If you’re a company director, you have a responsibility to file your company’s annual accounts. It might sound daunting at first, but all limited companies in Britain are going through the same process.
The purpose of annual accounts is to report the financial activity of your company and to work out how much Corporation Tax is due to HMRC.
It’s the legal responsible of directors to file the accounts on time, and most businesses use an accountant to do it on their behalf.
When are annual accounts due?
Unlike self-assessment accounts – due on 31 January each year – company accounts vary depending on when the company’s formation year.
Your initial Accounting Reference Date (ARD) – which governs when your company’s annual accounts are due – is the last day of the month in which your company was incorporated.
So, if you launched on 13 July, 2014, your filing deadline is set to 31 July, unless you request a change. Your financial year will end on 31 July and you will have nine months from this date to submit your annual accounts to Companies House.
For new companies, first accounts must be submitted no later than 21 months following the date of incorporation.
What do I need to provide?
Typically, companies must produce a profit and loss (P&L) account, a balance sheet signed by directors, any associated notes and a signed director’s report.
Your accountant is only required to send an abbreviated version of these accounts to Companies House, so only limited financial information appears in the public records.
Can I change the dates?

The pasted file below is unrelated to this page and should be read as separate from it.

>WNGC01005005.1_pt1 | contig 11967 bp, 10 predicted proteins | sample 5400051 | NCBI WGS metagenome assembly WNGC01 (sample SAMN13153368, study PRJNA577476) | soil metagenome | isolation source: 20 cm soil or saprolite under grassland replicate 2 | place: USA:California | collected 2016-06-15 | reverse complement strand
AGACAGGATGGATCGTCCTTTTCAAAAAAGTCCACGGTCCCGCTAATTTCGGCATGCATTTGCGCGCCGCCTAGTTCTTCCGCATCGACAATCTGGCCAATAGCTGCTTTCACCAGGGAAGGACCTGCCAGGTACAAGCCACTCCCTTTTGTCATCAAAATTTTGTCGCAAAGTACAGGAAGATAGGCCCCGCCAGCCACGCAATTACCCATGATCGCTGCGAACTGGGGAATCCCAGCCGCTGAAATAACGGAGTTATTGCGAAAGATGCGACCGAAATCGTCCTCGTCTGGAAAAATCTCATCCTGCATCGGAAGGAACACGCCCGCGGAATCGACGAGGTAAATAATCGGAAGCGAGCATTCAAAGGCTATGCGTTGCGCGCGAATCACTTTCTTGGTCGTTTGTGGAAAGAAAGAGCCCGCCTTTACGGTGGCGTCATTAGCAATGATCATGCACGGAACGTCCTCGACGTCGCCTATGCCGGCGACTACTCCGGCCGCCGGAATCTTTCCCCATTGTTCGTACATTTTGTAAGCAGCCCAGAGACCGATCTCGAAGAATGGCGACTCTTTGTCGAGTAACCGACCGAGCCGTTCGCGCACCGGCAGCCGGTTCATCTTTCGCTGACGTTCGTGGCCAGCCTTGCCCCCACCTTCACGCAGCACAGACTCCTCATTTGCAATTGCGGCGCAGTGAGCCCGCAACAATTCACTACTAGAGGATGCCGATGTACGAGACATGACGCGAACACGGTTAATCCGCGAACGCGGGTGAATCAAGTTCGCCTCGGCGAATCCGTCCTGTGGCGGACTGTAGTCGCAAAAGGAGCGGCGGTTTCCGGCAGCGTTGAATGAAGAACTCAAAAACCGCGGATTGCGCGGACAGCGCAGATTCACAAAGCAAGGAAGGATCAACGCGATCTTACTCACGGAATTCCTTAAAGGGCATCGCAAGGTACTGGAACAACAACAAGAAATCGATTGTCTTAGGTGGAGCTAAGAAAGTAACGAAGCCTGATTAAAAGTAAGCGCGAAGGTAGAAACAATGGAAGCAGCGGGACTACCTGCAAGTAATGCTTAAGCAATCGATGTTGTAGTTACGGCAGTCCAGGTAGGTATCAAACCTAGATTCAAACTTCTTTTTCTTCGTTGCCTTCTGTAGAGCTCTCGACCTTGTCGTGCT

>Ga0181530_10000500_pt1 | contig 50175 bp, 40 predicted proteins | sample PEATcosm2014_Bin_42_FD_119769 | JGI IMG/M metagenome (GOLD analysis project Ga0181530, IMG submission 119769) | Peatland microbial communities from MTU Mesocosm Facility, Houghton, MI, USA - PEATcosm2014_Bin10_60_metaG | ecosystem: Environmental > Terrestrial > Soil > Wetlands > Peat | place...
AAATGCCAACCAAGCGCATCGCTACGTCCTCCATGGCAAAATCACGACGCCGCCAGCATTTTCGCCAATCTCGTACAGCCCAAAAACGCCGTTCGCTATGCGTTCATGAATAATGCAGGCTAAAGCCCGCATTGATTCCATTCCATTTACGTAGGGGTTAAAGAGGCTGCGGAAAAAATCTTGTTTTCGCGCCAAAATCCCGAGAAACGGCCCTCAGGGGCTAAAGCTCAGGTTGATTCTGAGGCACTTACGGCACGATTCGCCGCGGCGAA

There are often very legitimate reasons why you or your accountant might want to change your deadline date. You just need to inform Companies House by filling in and submitting FORM AA01.
You can shorten your company’s Accounting Referencing Date (ARD) as often as you like – but you can only extend your filing deadline once every five years. Also, you cannot extend an accounting period so that it lasts more than 18 months.
Dormant companies and annual accounts
Dormant companies only need to prepare dormant accounts. These are made up of a balance sheet and notes about the accounts. You do not need to send anything to HMRC. However, you must tell HMRC that the company is dormant for Corporation Tax purposes.
Should I use an accountant?
As a director, you are legally responsible in a number of areas. This includes:
- Keeping accurate records
- Filing true and fair annual accounts at Companies House and HMRC
- Working out the tax liabilities of your business
- Filing Company Tax Returns
- Preparing your own Self-Assessment tax returns.
You should weigh up the amount of time you will have to commit if you do the accounting yourself. Paying an accountant is likely to be more cost efficient than dedicating many hours of your own valuable time.
If you need to file annual accounts but are struggling with time, contact us today for more details.